i grew up in Rob Bell's world, that is, West Michigan. i have a guess as to what MIGHT be partly at work in Bell's book. for people in West Michigan, the Cross is practically hanging over their head. well, it is literally hanging over their head on the ubiquitous churches in the area, and metaphorically hanging over the collective conscience of the populace. seriously, i didn't "know" that there were people who didn't know the gospel until i moved away from West Michigan.

i'm just wondering if, in Rob's world, everything said about Jesus/Christianity is kind of understood to reside beneath this overshadowing presence that "everyone knows" already.

if this is the case, it's clearly an oversight for a book which will of course be purchased OUTside the W Mich vicinity, but perhaps not a deliberate, intentional "sidelining" of a theme?

JohnLDrury said...

that is a helpful contextual reminder! that may very well account for the disproportionality.

Just . Jay said...

I had a conversation about this topic of "the missing cross" yesterday after watching the two new NNOMA dvd's with some friends (both well-read, one of which is an author, and both work in the Christian marketplace, like me).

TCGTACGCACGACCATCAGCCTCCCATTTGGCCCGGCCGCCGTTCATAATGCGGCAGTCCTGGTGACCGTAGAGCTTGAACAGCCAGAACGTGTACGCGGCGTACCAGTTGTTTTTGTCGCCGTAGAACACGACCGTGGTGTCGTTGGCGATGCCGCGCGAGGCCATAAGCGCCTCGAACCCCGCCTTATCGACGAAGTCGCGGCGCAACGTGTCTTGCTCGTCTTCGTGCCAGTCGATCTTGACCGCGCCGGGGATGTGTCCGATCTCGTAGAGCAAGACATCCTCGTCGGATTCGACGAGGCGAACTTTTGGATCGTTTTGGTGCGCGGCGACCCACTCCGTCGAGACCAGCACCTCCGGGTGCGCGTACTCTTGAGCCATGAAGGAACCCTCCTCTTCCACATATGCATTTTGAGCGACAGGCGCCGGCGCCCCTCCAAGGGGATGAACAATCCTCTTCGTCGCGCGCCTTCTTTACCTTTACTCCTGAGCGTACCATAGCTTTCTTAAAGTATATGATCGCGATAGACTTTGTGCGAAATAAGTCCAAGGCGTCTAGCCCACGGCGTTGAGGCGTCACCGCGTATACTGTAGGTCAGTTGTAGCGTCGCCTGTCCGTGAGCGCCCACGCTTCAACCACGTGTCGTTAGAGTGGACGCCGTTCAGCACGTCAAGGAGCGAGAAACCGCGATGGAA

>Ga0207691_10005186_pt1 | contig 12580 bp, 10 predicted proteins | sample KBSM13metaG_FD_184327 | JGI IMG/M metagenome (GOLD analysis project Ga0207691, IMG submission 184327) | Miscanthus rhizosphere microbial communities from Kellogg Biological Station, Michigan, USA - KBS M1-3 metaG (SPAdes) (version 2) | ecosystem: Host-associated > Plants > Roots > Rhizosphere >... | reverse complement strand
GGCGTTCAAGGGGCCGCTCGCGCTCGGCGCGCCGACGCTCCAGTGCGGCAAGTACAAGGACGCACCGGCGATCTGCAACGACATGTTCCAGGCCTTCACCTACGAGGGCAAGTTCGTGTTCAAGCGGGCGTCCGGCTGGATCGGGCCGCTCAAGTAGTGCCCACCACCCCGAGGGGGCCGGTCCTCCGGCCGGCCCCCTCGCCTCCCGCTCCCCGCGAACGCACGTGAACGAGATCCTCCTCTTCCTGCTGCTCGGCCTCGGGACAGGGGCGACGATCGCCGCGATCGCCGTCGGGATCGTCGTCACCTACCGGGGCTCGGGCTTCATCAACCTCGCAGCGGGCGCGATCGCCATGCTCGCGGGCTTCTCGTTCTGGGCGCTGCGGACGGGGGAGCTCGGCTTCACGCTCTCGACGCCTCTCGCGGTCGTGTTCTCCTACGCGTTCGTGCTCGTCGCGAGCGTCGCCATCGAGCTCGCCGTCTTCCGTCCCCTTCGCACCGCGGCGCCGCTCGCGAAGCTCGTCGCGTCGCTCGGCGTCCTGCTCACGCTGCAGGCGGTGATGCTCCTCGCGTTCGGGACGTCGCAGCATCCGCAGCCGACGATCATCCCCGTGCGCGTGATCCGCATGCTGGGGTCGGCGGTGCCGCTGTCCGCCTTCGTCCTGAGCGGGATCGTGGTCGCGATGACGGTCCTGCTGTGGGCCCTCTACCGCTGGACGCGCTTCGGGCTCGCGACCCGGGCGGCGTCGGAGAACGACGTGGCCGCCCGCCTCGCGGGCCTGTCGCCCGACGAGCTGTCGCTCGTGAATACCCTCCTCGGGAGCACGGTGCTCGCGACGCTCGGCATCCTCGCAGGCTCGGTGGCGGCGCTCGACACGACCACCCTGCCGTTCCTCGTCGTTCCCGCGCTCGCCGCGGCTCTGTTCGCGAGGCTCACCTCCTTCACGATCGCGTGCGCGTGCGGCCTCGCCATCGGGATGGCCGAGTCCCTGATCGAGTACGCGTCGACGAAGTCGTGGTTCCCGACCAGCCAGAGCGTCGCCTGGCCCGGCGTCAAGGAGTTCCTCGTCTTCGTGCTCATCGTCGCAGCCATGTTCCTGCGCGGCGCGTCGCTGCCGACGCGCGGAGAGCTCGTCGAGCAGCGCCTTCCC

what we came up with (as guesses, of course) is that Rob is probably operating with some assumptions. assuming you know a bit about the faith before going through his work. assuming the artful way he presents topics are made richer by your existing Christian framework. assuming that everyone is as tired of the same-old same-old sermons on Jesus and His cross as Bell may have been. not that the topic isn't worthwhile, but maybe it was OK to talk about other things, in the context of understanding the sacrifice portion of Christianity.


and I am definitely of the "sidelined" variety of "critique." i was overstating because his work is something i really appreciate and love... but a new believer would be missing out on some pretty foundational stuff, in my non-professional non-scholarly opinion.

Anonymous said...

I read this book in September, and I need to add to this conversation that God used it to bring new life to my spiritual being.